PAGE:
On the 19th of June 2023, the first round of the CoFe Table Talks was held.
Feminist leaders from Pakistan, Bangladesh, China, Iran and Nigeria came together to discuss the unfair weight of climate change on women’s shoulders in climate-affected countries, as well as the reforms needed in order to remove the barriers that prevent women from taking the lead in climate action.
The voices of the women around these CoFe tables are crucial, not only because of their valuable insights as feminist leaders, but also because of the knowledge they have gathered from lived experience of climate change and its effects on communities in their countries, and in particular on women.
One of them is Razia Sultana, founder and director of the Rights for Women and Welfare Society, and director of Arakan Rohingya National Organization. She is based in the Cox Bazar region in Bangladesh and witnesses how the lack of clean water leads to people in the Rohingya Refugee Camps to get diseases such as jaundice. Unfortunately, as Razia explained, while men sometimes can get medical treatments, women tend to be deprived of it. Annam Chaudhry, first Norwegian Pakistani assigned at the climate delegation of the United Nations, has seen with her own eyes how women are the most affected by floods in the region of Pakistan where these environmental disasters occur. Cathy Cao, agricultural development specialist from China, has done several field visits in rural areas of Asia Pacific, where she has observed that women are key labor force in agricultural food system, and at the front line for climate change issues, but that there is a lack of resources and support for them to take climate action.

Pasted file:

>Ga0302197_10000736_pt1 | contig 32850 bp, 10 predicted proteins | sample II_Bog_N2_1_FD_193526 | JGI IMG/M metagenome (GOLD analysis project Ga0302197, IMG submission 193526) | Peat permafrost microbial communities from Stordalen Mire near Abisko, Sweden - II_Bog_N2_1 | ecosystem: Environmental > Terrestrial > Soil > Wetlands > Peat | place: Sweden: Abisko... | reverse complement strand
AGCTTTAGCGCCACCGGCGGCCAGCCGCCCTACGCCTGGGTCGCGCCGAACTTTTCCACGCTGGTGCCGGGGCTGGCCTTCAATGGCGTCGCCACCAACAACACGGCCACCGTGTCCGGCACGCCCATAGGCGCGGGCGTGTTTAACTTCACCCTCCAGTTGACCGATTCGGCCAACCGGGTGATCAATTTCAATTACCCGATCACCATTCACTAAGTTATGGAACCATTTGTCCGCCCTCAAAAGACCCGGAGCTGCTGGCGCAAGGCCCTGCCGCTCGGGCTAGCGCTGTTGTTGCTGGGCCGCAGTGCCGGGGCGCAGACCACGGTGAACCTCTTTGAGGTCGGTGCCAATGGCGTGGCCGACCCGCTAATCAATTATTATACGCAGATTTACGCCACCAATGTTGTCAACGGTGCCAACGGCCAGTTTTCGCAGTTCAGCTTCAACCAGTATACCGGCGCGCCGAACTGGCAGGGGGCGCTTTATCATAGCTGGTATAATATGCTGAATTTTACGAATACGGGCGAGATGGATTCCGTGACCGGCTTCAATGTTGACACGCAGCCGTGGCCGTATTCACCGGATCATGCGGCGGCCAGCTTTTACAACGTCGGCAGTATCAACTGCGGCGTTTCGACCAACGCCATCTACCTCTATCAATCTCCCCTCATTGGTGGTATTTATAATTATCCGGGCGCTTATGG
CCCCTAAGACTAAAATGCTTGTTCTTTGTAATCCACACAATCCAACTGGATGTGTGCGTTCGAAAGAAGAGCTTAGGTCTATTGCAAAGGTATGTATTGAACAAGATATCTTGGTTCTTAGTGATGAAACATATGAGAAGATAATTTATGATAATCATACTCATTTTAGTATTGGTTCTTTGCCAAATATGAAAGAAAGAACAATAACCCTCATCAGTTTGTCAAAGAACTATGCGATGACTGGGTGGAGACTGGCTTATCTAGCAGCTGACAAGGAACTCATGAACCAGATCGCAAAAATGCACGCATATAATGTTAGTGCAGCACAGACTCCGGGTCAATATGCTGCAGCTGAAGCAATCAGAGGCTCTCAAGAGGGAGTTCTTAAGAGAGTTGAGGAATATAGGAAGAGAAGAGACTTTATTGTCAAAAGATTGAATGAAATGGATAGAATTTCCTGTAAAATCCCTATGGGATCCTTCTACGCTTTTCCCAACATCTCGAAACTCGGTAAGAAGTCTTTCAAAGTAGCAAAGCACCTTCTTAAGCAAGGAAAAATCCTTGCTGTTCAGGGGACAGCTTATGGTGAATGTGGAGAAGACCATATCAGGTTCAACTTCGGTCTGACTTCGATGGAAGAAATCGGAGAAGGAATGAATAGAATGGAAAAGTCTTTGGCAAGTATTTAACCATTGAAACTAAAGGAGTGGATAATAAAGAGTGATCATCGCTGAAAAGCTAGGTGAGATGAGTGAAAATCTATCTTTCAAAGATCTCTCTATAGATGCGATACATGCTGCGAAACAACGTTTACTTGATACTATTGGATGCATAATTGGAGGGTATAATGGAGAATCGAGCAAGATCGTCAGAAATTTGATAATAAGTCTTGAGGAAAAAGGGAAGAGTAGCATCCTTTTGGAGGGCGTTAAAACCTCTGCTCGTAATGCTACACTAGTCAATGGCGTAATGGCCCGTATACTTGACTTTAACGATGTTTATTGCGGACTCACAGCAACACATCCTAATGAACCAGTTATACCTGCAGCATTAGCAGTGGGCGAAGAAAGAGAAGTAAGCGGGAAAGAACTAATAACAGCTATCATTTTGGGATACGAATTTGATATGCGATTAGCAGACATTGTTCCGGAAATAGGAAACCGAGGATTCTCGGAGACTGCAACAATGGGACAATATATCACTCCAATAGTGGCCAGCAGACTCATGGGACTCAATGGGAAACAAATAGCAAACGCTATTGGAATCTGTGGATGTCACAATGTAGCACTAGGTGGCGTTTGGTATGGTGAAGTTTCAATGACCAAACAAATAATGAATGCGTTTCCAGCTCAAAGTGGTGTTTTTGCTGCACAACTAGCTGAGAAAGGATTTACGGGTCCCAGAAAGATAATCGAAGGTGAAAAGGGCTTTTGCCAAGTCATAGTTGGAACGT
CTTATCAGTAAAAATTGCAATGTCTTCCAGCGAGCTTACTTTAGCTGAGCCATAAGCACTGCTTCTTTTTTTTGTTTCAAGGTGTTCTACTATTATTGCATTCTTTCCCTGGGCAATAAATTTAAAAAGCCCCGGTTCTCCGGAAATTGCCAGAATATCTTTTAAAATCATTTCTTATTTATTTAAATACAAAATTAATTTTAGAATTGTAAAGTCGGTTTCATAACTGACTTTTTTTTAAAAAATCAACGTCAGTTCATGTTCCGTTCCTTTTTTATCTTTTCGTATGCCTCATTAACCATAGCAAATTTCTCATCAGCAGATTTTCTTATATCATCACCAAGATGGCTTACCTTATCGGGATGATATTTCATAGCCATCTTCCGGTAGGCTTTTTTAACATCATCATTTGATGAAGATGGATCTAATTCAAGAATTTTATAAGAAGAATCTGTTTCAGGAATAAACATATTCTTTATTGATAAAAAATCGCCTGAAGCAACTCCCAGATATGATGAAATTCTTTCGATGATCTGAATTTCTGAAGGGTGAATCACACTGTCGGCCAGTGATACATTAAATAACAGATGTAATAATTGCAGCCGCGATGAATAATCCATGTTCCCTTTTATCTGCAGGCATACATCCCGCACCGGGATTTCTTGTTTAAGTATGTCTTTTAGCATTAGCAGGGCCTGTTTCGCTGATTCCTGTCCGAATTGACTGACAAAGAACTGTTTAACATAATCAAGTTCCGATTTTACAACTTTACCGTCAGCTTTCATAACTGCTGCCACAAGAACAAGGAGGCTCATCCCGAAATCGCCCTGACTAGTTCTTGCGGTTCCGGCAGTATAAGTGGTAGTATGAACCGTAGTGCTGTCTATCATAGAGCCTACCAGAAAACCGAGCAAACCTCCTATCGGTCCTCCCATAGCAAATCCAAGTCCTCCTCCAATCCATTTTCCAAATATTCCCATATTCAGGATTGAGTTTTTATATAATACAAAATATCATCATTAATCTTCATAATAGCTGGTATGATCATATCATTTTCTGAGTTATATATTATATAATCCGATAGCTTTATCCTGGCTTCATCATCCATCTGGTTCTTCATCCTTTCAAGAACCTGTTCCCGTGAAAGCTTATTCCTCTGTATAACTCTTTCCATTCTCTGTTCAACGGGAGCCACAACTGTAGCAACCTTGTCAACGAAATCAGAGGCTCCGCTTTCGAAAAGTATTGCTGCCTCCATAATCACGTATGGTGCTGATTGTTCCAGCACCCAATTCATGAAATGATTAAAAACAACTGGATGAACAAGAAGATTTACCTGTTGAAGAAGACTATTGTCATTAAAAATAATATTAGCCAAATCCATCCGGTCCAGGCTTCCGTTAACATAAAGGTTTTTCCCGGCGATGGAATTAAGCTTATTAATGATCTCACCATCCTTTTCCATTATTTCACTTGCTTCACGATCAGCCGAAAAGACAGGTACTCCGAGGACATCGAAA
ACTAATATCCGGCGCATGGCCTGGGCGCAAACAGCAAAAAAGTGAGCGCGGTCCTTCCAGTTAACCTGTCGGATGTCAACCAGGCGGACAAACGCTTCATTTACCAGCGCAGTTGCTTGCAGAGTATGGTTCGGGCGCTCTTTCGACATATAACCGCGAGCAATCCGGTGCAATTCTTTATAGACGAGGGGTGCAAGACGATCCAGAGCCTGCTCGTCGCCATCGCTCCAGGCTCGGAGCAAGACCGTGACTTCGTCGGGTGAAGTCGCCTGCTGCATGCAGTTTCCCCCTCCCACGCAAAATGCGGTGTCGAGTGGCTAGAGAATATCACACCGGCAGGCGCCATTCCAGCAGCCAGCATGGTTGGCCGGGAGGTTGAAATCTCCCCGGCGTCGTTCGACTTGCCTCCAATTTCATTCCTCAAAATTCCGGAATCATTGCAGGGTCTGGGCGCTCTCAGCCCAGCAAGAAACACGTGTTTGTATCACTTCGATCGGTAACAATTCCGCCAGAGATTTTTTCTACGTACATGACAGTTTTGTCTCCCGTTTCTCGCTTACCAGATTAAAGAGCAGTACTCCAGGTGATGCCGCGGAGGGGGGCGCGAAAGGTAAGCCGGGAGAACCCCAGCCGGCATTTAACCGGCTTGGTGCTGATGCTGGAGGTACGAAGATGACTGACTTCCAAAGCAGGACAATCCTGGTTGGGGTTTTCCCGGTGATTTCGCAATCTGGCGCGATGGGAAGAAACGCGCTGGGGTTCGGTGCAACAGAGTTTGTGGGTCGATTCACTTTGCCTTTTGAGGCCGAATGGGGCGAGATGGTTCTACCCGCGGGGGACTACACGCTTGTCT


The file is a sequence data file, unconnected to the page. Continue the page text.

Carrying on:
“Research shows that women have unique knowledge and skills that can be valuable in climate action. They are often the primer users of natural resources and they have a deep understanding of how these resources are going to be used and managed. (..)
This is not only about helping women, but also acknowledging that including women in climate action can help build more equitable and sustainable societies”
- Annam Chaudhry
During the meeting, the present feminist leaders agreed that women from climate affected countries urgently need to be included on a global level in the discussions concerning climate action and sustainable future. At COP28, 50% of the representatives of governments, companies, non-profit and other stakeholders of the world should be women. Besides, all multilateral processes need to be democratized both from a gender perspective, but also global south- global north perspective.
On the local level, women need to be empowered by getting access to resources and support from local, national and international authorities. This requires that they get access to education, including around climate change. Moreover, safe spaces have to be created in order for women affected by climate change to express themselves. We need to ensure that women have access to forums where they can discuss with other stakeholders and learn about the ongoing issues regarding climate change.
Watch the first session of the CoFe Table Talks on Feminist Leaderhsip in climate justice below. You can also access it by clicking here.